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Member since: Sat May 15, 2010, 03:48 PM
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King Richard III funeral live Leicester. R.I.P RIchard 3

Sharing just because, hey, it isn't every day you get to see a royal funeral for a King who died 530 years ago!

My first reaction was, well, that it was rather a plain box for a king. But it turns out the coffin was built by the descendant of Richard III whose DNA was used to confirm Dick 3's identity. Fascinating!

(Note that that members of the royal family did not attend. This was, after all, the King their ancestor, Henry Tudor, killed in battle, after which HEnry became Henry VII!)

Posted by markpkessinger | Thu Mar 26, 2015, 06:05 PM (9 replies)

Truthout: The Big Dick School of US Patriotism: And What We Make of It

Great read. And what a great description: "Big Dick School of US Patriotism." Indeed!

[font size=5]The Big Dick School of US Patriotism: And What We Make of It[/font]
[font size=2 color="gray"]Tuesday, 17 March 2015 13:23[/font]
[font color="red"]By Nan Levinson, TomDispatch | Op-Ed[/font]

Let's face it: we live in a state of pervasive national security anxiety. There are various possible responses to this low-grade fever that saps resolve, but first we have to face the basis for that anxiety -- what I've come to think of as the Big Dick School of Patriotism, or (since anything having to do with our present version of national security, even a critique of it, has to have an acronym) the BDSP.

The BDSP is based on a bedrock belief in how America should work: that the only strength that really matters is military and that a great country is one with the capacity to beat the bejesus out of everyone else. Think of it as a military version of 50 Shades of Grey, with the same frisson of control and submission (for the American citizen) and the assumption that a good portion of the world is ripe to be bullied.

The BDSP is good citizenship conflated with JROTC, hosannas to sniper kills, the Pentagon's commemoration of the 50th anniversary of the Vietnam War -- what are we celebrating there anyway? -- Rudolph Giuliani pining for a president who loves America in Reaganesque fashion, and the organizers of South Boston's St. Patrick's Day, who wouldn't let the local chapter of Veterans For Peace march with their banners because, so the story goes, they didn't want the word "peace" associated with veterans.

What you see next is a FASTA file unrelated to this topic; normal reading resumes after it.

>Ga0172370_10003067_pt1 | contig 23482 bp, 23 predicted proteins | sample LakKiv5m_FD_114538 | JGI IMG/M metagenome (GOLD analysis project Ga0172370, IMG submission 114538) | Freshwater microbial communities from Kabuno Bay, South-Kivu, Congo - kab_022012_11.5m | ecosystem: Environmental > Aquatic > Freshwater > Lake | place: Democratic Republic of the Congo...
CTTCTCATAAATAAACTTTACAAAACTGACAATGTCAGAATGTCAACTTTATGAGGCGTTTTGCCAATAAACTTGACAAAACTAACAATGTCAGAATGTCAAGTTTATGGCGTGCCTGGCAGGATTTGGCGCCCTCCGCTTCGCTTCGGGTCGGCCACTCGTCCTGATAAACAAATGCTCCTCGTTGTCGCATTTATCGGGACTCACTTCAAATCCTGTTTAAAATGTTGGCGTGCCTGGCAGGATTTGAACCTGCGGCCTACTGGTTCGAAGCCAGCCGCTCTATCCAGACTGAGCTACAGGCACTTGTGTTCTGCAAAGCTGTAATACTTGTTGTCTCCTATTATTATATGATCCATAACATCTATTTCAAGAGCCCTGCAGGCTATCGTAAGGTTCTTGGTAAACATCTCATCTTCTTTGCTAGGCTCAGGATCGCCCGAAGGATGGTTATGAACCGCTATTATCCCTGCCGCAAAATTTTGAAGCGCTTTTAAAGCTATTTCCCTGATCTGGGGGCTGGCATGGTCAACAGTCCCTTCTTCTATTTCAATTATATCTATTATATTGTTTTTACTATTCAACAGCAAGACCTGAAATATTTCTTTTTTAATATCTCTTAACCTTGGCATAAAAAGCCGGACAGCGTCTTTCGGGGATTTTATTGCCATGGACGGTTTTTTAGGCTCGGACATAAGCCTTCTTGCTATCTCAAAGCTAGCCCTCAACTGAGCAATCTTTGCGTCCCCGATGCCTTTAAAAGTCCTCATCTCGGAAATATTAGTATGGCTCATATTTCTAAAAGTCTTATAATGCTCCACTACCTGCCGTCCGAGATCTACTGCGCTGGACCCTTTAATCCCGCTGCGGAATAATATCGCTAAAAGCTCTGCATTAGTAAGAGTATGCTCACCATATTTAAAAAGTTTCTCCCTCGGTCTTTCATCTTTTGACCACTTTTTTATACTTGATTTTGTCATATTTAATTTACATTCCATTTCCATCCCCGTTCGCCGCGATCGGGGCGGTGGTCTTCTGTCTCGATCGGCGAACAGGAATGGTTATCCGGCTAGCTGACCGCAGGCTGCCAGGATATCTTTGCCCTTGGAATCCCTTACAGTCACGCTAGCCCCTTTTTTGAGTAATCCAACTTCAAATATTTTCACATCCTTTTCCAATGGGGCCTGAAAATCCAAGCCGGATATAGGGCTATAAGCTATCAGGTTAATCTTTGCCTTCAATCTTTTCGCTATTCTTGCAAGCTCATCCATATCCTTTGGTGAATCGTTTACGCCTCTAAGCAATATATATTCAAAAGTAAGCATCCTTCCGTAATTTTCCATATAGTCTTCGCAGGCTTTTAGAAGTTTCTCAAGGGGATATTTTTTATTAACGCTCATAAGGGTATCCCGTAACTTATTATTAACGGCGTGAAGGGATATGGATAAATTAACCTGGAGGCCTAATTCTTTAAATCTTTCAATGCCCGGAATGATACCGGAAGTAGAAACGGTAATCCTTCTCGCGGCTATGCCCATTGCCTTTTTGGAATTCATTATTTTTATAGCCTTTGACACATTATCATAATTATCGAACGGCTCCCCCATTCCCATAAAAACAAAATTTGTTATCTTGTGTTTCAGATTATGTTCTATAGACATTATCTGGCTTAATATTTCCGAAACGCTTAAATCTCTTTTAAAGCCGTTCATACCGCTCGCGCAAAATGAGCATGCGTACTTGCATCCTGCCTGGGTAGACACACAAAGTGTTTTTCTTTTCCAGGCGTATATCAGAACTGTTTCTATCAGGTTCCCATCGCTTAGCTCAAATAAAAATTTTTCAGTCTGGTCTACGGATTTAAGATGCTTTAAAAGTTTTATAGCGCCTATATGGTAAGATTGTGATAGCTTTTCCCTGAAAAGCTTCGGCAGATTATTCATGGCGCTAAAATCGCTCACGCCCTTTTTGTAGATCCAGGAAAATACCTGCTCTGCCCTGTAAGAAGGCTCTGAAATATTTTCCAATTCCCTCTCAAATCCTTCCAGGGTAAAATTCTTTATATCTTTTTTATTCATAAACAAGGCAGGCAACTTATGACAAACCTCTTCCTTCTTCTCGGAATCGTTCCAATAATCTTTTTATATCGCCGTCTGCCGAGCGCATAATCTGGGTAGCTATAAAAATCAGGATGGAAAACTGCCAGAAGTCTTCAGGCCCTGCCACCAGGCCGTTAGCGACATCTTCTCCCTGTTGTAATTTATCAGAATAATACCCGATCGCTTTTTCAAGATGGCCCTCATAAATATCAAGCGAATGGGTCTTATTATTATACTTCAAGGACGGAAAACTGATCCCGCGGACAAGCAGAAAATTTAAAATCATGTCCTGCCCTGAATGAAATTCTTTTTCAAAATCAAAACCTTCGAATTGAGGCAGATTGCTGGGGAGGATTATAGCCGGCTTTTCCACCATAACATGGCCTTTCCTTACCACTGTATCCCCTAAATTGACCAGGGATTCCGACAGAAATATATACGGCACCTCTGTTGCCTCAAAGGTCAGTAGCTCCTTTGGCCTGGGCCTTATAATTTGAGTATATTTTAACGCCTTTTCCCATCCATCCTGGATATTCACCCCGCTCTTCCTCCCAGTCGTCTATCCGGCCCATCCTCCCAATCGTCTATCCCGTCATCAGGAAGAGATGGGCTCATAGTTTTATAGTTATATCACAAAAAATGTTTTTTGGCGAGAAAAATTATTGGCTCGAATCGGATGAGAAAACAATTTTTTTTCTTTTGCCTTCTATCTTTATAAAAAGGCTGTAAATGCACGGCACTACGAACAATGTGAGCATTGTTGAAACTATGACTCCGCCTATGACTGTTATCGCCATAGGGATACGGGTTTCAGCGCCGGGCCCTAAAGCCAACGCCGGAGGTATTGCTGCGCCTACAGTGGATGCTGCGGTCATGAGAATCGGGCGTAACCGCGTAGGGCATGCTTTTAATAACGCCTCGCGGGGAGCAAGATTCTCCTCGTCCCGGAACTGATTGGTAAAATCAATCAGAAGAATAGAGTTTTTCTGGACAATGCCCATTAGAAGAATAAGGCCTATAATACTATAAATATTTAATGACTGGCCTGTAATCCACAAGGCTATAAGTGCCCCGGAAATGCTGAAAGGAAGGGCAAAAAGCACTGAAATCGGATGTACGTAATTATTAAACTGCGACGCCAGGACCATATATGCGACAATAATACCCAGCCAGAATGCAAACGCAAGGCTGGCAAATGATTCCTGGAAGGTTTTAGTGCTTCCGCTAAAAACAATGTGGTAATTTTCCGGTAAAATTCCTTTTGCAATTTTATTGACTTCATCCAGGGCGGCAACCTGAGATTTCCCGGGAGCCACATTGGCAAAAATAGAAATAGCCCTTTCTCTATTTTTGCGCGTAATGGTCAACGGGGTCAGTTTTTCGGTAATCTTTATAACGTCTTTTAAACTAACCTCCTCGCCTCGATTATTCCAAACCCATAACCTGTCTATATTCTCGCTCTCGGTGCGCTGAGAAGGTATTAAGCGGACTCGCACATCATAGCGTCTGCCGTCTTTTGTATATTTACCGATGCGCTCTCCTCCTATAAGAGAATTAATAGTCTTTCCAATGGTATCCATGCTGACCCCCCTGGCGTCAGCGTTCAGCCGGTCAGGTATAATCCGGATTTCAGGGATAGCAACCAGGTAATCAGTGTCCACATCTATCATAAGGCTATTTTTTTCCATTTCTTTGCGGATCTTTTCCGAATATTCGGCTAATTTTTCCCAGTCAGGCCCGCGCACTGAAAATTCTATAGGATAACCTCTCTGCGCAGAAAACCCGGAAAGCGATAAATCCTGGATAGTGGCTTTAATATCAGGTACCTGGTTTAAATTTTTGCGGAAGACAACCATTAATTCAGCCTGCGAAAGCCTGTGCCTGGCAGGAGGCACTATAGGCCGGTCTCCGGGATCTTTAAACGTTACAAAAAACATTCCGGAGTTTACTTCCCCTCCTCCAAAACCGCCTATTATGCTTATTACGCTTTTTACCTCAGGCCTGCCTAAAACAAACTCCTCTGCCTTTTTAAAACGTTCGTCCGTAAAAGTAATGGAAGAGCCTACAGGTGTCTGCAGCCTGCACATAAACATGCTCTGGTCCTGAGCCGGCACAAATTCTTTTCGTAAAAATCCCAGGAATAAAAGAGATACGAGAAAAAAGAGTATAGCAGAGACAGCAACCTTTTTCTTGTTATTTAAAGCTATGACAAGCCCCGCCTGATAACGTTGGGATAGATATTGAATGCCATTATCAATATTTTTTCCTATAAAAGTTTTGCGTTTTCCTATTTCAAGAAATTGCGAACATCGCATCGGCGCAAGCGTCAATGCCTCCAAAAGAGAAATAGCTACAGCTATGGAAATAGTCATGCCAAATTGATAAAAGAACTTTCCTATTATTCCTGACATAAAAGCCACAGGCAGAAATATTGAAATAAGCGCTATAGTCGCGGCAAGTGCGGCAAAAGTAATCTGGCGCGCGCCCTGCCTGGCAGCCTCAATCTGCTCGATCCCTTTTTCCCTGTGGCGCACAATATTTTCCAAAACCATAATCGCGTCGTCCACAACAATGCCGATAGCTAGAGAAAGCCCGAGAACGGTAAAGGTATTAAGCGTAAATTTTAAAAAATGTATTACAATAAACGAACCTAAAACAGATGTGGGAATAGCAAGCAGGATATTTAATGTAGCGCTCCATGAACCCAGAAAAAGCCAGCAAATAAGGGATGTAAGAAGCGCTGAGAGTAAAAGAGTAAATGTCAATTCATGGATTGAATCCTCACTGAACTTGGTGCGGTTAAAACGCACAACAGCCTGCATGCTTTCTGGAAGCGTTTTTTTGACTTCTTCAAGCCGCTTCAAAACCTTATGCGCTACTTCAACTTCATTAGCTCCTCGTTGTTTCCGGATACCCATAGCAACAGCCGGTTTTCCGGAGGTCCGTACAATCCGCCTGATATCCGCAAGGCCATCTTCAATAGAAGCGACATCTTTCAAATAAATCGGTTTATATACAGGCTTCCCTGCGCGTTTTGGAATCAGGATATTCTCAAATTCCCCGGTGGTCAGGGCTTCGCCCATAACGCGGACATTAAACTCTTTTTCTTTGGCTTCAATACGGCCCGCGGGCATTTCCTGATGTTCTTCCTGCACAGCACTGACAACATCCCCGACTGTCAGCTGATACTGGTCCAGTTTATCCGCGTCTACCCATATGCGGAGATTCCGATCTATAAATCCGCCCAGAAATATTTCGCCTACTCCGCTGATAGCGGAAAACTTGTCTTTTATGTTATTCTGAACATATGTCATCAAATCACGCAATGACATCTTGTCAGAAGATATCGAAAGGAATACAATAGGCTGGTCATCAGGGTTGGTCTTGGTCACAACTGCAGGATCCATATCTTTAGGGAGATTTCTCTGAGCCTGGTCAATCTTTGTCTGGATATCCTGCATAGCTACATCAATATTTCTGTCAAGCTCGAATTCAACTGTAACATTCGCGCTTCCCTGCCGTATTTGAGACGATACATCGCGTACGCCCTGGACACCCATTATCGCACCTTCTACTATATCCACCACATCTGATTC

Of course, the Big Dick School of Patriotism isn't new -- revolutionary roots, manifest destiny, history as the great pounding of hooves across the plain, and all that. Nor is it uniquely American, even if there is something culturally specific about our form of national hubris on steroids. Still, there have been times in our history when civilians -- some in power, some drawing strength from numbers -- have pushed back against the military and its mystique, or at least have demanded an accounting of its deeds. And of course, until the Cold War bled into 9/11, there was no national security state on the present gargantuan scale to deal with.

< . . . . >
Posted by markpkessinger | Wed Mar 18, 2015, 09:29 PM (0 replies)

Congratulations, Republicans: you have made the Ayatollah look like the only adult in the room. . .

The Ayatollah's response to the letter, as reported in The New York Times:

< . . . . >

Ayatollah Ali Khamenei, Iran’s supreme leader, said the letter warning that any nuclear deal could be scrapped by a new president was “a sign of a decline in political ethics and the destruction of the American establishment from within.” The statement was posted on his website.

< . . . .>

“All countries, according to the international norms, remain faithful to their commitments even after their governments change, but the American senators are officially announcing that at the end of the term of their current government, their commitments will be considered null and void,” Mr. Khamenei wrote. He said the letter was a “sign of declining political ethics.”

< . . . . >

Well, played, Republicans -- well played! Not only have you managed to cast the Ayatollah as the adult in the room, but you have cast the United States as an errant child in need of a lecture on political ethics by the Ayatollah. Brilliant! Just brilliant!
Posted by markpkessinger | Thu Mar 12, 2015, 03:38 PM (14 replies)

NYT Editorial: Republican Idiocy on Iran (and my comment to same)

Here is the text of a comment I posted to this NY Times editorial (an excerpt of and link to the editorial follows my comment):

Mark Kessinger

These 47 Senators, in their twisted political calculus, thought they had come up with their masterstroke: in one fell swoop, so they apparently thought, they could discredit eh President at home, undermine his conduct of foreign relations and thereby casting themselves as the "competent ones" when it came to questions of national security, secure their 2016 presidential prospects, and satisfy their deep-pocketed, defense contracting industry donors by destroying the possibility of working out a peaceful solution with Iran and ensuring that their long-desired war with Iran will come to fruition.